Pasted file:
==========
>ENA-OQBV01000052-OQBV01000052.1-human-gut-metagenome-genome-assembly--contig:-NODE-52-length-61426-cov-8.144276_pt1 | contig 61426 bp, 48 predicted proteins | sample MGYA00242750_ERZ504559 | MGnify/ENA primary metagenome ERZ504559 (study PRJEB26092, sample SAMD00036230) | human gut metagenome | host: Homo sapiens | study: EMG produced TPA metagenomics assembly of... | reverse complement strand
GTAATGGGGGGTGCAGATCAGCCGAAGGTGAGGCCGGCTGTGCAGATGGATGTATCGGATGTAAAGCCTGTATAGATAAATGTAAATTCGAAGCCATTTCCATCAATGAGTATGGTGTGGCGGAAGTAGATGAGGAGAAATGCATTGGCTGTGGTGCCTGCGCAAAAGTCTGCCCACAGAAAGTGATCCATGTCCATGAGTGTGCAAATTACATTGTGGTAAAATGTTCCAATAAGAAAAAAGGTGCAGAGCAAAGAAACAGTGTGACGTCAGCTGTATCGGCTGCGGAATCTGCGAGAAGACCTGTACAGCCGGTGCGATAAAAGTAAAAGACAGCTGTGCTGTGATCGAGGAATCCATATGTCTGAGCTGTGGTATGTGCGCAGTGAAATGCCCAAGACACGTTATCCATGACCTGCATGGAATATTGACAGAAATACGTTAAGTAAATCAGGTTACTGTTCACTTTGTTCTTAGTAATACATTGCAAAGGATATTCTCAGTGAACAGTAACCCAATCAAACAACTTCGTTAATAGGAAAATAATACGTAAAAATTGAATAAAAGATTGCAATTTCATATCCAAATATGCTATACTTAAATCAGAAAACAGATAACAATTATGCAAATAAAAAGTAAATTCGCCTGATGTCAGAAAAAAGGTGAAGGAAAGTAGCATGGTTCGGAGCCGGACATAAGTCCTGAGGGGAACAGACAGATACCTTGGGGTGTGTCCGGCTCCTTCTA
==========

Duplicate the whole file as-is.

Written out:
>ENA-OQBV01000052-OQBV01000052.1-human-gut-metagenome-genome-assembly--contig:-NODE-52-length-61426-cov-8.144276_pt1 | contig 61426 bp, 48 predicted proteins | sample MGYA00242750_ERZ504559 | MGnify/ENA primary metagenome ERZ504559 (study PRJEB26092, sample SAMD00036230) | human gut metagenome | host: Homo sapiens | study: EMG produced TPA metagenomics assembly of... | reverse complement strand
GTAATGGGGGGTGCAGATCAGCCGAAGGTGAGGCCGGCTGTGCAGATGGATGTATCGGATGTAAAGCCTGTATAGATAAATGTAAATTCGAAGCCATTTCCATCAATGAGTATGGTGTGGCGGAAGTAGATGAGGAGAAATGCATTGGCTGTGGTGCCTGCGCAAAAGTCTGCCCACAGAAAGTGATCCATGTCCATGAGTGTGCAAATTACATTGTGGTAAAATGTTCCAATAAGAAAAAAGGTGCAGAGCAAAGAAACAGTGTGACGTCAGCTGTATCGGCTGCGGAATCTGCGAGAAGACCTGTACAGCCGGTGCGATAAAAGTAAAAGACAGCTGTGCTGTGATCGAGGAATCCATATGTCTGAGCTGTGGTATGTGCGCAGTGAAATGCCCAAGACACGTTATCCATGACCTGCATGGAATATTGACAGAAATACGTTAAGTAAATCAGGTTACTGTTCACTTTGTTCTTAGTAATACATTGCAAAGGATATTCTCAGTGAACAGTAACCCAATCAAACAACTTCGTTAATAGGAAAATAATACGTAAAAATTGAATAAAAGATTGCAATTTCATATCCAAATATGCTATACTTAAATCAGAAAACAGATAACAATTATGCAAATAAAAAGTAAATTCGCCTGATGTCAGAAAAAAGGTGAAGGAAAGTAGCATGGTTCGGAGCCGGACATAAGTCCTGAGGGGAACAGACAGATACCTTGGGGTGTGTCCGGCTCCTTCTA